A MODEL MUNICIPAL ORDINANCE ENCOURAGING THE USE OF NATIVE PLANT COMMUNITIES AS AN ALTERNATIVE IN URBAN LANDSCAPE DESIGN
The Common Council of the City of ________________________________ do ordain as follows:
SECTION 1. Legislative Purpose: A variety of landscapes adds diversity and richness to the quality of life in _________________________________. There are, nonetheless, reasonable expectations regarding the city’s landscapes which, if not met, may decrease the value of nearby properties, degrade the natural environment, or threaten the public health and safety. It is therefore in the public interest, and within the purview of this legislation, to provide standards for the development and maintenance of the city’s landscapes, whether corporate, private, or public.
The city recognizes the landowners’ interest in having managed turf grass landscapes. At the same time, the city encourages the preservation, restoration, and management of native plant communities and wildlife habitats within the city limits. The city recognizes that the use of wildflowers and other native plants in managed landscapes is economical, reduces maintenance, effectively conserves water, soil, and other elements of the natural community. Moreover, the preservation, restoration, and management of native plant communities and wildlife habitats may preclude the introduction of toxic pesticides, herbicides, fertilizers, and other pollutants into the environment.
The city further acknowledges the need to enjoy and benefit from the variety, beauty, and practical values of natural landscapes, and seeks to guarantee citizens the freedom to employ varying degrees of natural landscaping as viable and desirable alternatives to other conventional modes of landscaping.
The city seeks to encourage each landowner to create and sustain a condition of ecological stability on his or her land, that is, a state of good health and vigor, as opposed to one of impairment and decline. It is not the intent of this legislation to allow vegetated areas to be unmanaged or overgrown in ways that may adversely affect human health or safety, or pose a threat to agricultural activity. It is the express intent of this city that it shall be lawful to grow native plants, including, but not limited to ferns, grasses, forbs, aquatic plants, trees, and shrubs in a landscape when these plants were obtained not in violation of local, state, or federal laws.
SECTION 2. Definitions: The following terms shall have the stated meanings.
(a) Landowner. One who owns or controls land within the city, including the city itself.
(b) Turf Grass. Grass commonly used in regularly-cut lawns or play areas, such as, but not limited to bluegrass, fescue, and ryegrass blends.
(c) Preservation, or Restoration Area. Any lands managed to preserve or restore native Wisconsin grasses and forbs, native trees, shrubs, wildflowers, and aquatic plants; an oldfield succession of native and non-native plants; or, a combination of these.
(d) Weeds. The following plant species are defined as “noxious weeds” under Wisconsin law (66.96, Wis. Stats.): Cirsium arvense (Canada thistle); Convolvulus arvensis (Field bindweed); Euphorbia esula (Leafy spurge). Two species are defined as “nuisance weeds” under Wisconsin law (66.955, Wis. Stats.); Lythrum salicaria (Purple loosestrife); Rosa multiflora (Multiflora rose). Other particularly invasive, or allergen-producing species such as certain Arctium spp. (Burdock), Cirsium and Carduus spp. (Thistle), Ambrosia spp. (Ragweed), and Alliaria petiolata (Garlic mustard), may also be declared as “noxious,” or “nuisance” weeds through local legislation.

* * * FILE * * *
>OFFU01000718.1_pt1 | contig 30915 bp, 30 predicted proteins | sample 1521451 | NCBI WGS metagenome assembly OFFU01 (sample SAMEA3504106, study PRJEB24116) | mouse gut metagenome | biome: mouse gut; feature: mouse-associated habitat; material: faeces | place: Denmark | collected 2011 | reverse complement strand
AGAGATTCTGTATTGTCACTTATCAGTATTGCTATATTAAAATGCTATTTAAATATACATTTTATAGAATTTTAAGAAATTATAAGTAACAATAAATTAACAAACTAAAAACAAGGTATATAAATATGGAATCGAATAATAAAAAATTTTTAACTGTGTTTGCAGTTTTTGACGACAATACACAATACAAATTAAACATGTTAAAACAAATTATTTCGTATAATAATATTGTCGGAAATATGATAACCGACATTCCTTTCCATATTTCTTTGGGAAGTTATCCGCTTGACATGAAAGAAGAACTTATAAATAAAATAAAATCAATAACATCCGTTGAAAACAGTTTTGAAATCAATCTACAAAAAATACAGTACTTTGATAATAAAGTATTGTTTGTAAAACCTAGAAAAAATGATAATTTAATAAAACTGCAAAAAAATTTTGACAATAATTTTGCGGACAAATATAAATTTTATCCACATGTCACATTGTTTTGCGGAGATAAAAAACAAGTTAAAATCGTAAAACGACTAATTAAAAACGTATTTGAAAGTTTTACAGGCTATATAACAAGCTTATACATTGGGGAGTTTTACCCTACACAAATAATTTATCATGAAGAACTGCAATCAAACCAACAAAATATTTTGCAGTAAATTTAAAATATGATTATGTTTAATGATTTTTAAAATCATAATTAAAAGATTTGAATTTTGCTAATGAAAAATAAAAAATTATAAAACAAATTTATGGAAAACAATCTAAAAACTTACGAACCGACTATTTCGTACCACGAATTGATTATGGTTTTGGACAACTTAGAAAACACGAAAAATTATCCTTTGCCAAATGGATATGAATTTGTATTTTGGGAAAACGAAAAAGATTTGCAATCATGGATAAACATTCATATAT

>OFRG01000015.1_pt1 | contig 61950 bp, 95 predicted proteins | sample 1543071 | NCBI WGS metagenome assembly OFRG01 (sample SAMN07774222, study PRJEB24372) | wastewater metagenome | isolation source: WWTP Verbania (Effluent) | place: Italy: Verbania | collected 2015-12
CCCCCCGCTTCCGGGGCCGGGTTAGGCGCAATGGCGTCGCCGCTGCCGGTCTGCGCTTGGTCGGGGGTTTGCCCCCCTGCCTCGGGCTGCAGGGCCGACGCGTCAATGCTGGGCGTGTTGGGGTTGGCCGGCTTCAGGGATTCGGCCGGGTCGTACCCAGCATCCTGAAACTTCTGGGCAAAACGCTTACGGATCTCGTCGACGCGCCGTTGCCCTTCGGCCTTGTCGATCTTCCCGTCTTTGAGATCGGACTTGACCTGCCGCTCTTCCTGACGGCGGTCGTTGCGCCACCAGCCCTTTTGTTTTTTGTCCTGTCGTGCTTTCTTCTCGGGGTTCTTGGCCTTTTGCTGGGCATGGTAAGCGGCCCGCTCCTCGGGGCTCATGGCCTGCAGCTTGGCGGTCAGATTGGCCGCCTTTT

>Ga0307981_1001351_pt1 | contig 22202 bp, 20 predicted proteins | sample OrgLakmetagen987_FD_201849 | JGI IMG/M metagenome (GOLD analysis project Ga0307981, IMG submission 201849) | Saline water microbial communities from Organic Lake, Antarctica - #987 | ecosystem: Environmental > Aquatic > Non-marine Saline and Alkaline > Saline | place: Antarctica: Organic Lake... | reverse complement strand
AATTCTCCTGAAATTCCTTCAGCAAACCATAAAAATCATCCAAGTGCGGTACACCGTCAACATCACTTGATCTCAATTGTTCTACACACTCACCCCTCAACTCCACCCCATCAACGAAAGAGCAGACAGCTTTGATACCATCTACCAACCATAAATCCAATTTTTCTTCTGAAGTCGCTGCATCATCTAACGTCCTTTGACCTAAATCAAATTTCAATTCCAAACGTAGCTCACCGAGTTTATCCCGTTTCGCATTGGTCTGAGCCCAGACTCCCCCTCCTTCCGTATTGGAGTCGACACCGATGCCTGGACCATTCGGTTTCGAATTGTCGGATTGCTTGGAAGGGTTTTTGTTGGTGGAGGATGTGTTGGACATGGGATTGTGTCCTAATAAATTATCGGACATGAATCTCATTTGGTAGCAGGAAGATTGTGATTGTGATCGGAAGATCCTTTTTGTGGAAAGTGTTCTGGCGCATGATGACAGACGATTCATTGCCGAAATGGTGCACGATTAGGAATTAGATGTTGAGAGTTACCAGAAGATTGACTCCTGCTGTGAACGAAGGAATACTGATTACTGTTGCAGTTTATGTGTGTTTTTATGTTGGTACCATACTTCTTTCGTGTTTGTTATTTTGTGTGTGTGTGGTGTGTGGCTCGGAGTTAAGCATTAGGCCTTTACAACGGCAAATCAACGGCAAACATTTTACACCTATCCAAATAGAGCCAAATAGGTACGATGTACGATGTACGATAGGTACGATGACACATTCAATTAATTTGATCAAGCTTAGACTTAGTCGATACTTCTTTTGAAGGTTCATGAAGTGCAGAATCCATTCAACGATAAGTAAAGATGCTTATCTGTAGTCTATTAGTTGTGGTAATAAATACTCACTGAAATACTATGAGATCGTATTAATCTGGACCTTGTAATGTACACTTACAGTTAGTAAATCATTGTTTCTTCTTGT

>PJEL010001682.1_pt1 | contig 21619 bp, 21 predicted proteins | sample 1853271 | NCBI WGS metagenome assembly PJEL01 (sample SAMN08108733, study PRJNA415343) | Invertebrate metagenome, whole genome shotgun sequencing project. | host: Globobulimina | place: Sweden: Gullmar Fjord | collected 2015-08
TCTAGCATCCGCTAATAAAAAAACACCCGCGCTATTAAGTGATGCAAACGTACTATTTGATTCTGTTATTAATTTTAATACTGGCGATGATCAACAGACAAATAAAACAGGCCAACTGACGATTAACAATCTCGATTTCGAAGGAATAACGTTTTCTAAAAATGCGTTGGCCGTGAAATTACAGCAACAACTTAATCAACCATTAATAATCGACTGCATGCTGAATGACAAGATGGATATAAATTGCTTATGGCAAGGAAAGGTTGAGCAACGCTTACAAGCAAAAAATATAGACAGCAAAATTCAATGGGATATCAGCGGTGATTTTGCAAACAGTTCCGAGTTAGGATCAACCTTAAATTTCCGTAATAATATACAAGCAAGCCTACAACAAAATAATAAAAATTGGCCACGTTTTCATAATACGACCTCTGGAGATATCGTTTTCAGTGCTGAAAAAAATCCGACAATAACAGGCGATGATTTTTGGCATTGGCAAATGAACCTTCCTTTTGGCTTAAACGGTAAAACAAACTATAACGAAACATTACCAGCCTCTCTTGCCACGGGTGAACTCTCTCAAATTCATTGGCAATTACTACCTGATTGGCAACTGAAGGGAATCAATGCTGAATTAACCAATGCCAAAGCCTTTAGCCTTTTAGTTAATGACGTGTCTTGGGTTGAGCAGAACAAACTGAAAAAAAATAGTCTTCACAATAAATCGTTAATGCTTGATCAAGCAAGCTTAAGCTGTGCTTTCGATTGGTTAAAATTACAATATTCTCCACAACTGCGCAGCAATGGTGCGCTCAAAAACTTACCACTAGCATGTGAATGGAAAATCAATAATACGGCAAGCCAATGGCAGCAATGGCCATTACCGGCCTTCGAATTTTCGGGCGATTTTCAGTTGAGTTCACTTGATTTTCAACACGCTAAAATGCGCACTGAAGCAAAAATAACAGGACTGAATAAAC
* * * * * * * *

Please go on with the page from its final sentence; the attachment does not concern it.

(e) Destruction, or Destroy: The complete killing of plants, or effectually preventing such plants from maturing to the bloom or flower stage.
SECTION 3. Landowners’ Rights and Responsibilities:
(a) This ordinance shall apply to all landowners.
(b) Turf grass shall not to exceed 8 inches.
(c) Noxious weeds shall be destroyed by the Landowners on whose land they grow.
(d) The City may control turf grass in excess of ___ inches and noxious weeds as set forth in Section 4 below.
SECTION 4. Controls. The city may not damage, remove, burn, or cut vegetation of any landowner for which the city does not have management responsibilities, except following a hearing at which it is established (1) that noxious weeds specifically named in the landscape ordinance exist in the landscape; or (2) that a condition creating a clear and present hazard to public health or safety exists; or (3) that the condition is a threat to the agricultural economy; or (4) that the conditions of SECTION 3, entitled Landowners’ Rights and Responsibilities, have not been met. A court order under these subsections shall provide that the destruction, cutting, or removal of the offending vegetation shall be selective so as not to harm that vegetation which is compliant with the law.
This model ordinance was prepared under the auspices of The Native Plant Preservation Coalition of Wisconsin, in cooperation with the Milwaukee Chapter of the National Audubon Society. Members of the drafting committee were:
Don Vorpahl, Hilbert, WI (Chairman)
Mark Feider, Glendale, WI
Jane Carpenter, Grafton, WI
Lorrie Otto, Bayside, WI
Carol Chew, Bayside, WI
Bret Rappaport, Deerfield, IL, (ad hoc)
Greg David, Watertown, WI
John Vandlik, Milwaukee, WI
Martyn Dibben, Glendale, WI
Rochelle Whiteman, Glendale, WI
August 16, 2008/Revised/br